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Journo’s PBS Op-Ed Laments ‘the Growing Power of Publicists’

Not the guy.Disclaimer: If you’ve already read too many “journalists vs. PR” stories this week, then you might want to skip this one. Our bad.

PBS Mediashift contributor/John Jay College associate professor of English Devin Harner offered a reassessment of last month’s biggest PR story this week, and his comments on the Putin/Ketchum debate are worth reading in a “taking your vitamins” way. He sees our era as one in which the publicist has a growing power to shape the media narrative, and he’s not too happy about it. Here are some more of his more sobering takeaways:

“When I was in college, PR was a dirty word. So much so that one of my mentors, Dr. Jackson, would make fun of PR majors on the first day of class, before encouraging those of them who were competent to come over from the dark side, see the light, and work for the good guys.”

That’s not a fair take, but it shows us (as if we needed any more evidence) that this push-and-pull is nothing new and that it starts early.

He also writes that “thanks to social media and ‘Mad Men’ blurring the lines”, his students have a hard time ”differentiat[ing] between a press release, a news story and an academic paper”, and he’s concerned that:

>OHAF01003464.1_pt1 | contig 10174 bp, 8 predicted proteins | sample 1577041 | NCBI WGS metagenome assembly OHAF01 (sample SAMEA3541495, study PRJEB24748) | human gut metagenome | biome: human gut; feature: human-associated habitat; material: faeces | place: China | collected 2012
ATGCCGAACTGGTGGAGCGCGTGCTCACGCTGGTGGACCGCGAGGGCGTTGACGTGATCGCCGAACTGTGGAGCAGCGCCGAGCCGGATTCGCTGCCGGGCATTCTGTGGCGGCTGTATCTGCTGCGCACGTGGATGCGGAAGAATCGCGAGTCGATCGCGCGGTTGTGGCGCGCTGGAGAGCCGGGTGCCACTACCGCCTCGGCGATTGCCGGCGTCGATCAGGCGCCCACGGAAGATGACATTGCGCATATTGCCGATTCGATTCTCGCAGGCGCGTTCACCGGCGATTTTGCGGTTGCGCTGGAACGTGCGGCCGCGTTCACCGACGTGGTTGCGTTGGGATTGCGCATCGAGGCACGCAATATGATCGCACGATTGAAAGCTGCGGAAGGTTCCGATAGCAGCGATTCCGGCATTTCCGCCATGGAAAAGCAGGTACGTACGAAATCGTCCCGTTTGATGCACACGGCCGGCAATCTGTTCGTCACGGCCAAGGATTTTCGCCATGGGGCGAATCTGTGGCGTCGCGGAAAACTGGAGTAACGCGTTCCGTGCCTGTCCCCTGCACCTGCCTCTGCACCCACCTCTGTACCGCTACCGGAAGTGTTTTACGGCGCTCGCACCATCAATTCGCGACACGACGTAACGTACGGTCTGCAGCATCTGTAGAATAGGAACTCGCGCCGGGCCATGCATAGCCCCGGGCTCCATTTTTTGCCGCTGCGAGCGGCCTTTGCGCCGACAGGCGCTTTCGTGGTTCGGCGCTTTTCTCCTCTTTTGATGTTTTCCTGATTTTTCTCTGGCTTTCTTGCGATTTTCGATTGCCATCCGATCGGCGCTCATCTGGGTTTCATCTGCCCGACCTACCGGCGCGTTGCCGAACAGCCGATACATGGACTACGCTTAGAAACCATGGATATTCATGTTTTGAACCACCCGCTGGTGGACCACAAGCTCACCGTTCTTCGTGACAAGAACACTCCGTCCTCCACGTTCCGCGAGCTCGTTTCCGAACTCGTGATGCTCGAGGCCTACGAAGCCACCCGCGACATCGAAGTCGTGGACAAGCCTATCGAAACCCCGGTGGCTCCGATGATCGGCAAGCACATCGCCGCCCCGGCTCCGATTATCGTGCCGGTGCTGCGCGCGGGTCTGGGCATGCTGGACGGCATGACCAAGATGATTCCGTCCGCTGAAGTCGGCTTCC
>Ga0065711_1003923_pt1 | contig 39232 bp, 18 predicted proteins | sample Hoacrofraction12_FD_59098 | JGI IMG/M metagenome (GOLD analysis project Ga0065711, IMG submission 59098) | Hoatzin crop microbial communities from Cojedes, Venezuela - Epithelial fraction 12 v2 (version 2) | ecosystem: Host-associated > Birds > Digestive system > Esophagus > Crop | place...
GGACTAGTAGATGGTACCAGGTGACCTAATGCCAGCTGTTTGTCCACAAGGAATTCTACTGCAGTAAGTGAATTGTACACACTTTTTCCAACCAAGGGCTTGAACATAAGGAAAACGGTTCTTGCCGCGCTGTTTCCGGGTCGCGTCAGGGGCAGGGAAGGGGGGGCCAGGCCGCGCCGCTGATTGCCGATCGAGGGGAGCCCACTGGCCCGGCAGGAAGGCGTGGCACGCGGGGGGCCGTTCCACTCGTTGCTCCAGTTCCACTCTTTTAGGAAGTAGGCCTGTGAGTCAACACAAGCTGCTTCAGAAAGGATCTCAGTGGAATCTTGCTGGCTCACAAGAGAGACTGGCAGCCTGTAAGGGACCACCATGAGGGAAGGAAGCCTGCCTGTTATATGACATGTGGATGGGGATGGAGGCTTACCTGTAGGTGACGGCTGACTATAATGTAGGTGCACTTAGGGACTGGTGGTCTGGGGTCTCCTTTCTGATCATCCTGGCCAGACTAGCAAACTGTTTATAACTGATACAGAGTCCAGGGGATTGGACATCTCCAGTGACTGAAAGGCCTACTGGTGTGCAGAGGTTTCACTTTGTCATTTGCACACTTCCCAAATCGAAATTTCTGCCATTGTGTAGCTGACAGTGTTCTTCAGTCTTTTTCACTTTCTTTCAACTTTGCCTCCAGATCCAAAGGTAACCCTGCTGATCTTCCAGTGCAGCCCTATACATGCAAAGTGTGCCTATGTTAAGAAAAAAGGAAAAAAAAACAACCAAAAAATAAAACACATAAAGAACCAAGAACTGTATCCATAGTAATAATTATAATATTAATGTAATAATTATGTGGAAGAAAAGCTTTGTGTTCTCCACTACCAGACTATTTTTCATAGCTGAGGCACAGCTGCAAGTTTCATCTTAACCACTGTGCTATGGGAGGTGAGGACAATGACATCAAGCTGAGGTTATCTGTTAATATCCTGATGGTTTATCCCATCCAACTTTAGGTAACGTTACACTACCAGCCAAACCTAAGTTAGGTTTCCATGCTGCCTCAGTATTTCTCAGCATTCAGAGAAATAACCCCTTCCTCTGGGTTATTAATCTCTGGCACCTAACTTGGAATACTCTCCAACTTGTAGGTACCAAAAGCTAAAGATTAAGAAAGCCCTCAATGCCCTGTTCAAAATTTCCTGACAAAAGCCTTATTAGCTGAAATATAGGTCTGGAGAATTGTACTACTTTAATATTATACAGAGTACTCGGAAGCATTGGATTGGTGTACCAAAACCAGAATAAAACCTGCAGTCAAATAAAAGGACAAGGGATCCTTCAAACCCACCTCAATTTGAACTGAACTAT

“A piece about a charter school, or a health and wellness story about the benefits or risks of fish oil, for instance, might be at risk for infiltration.”

In this case he obviously means “infiltration” in terms of a story painting a certain company or individual in a positive light—and he’s right to say that PR, like journalism, sometimes gets “sloppy”. But the idea that every piece of “specific workaday reporting” can spring to life without a pitch isn’t realistic, and neither is the idea that the individual who pitches a story somehow determines its final slant.

This is one writer’s take on an issue that we’ve already discussed to death, and Harner has an inherent distrust of the practice. But we still think the piece is a worthy addition to the discussion because it embodies a common and, in many cases, deeply held opinion.

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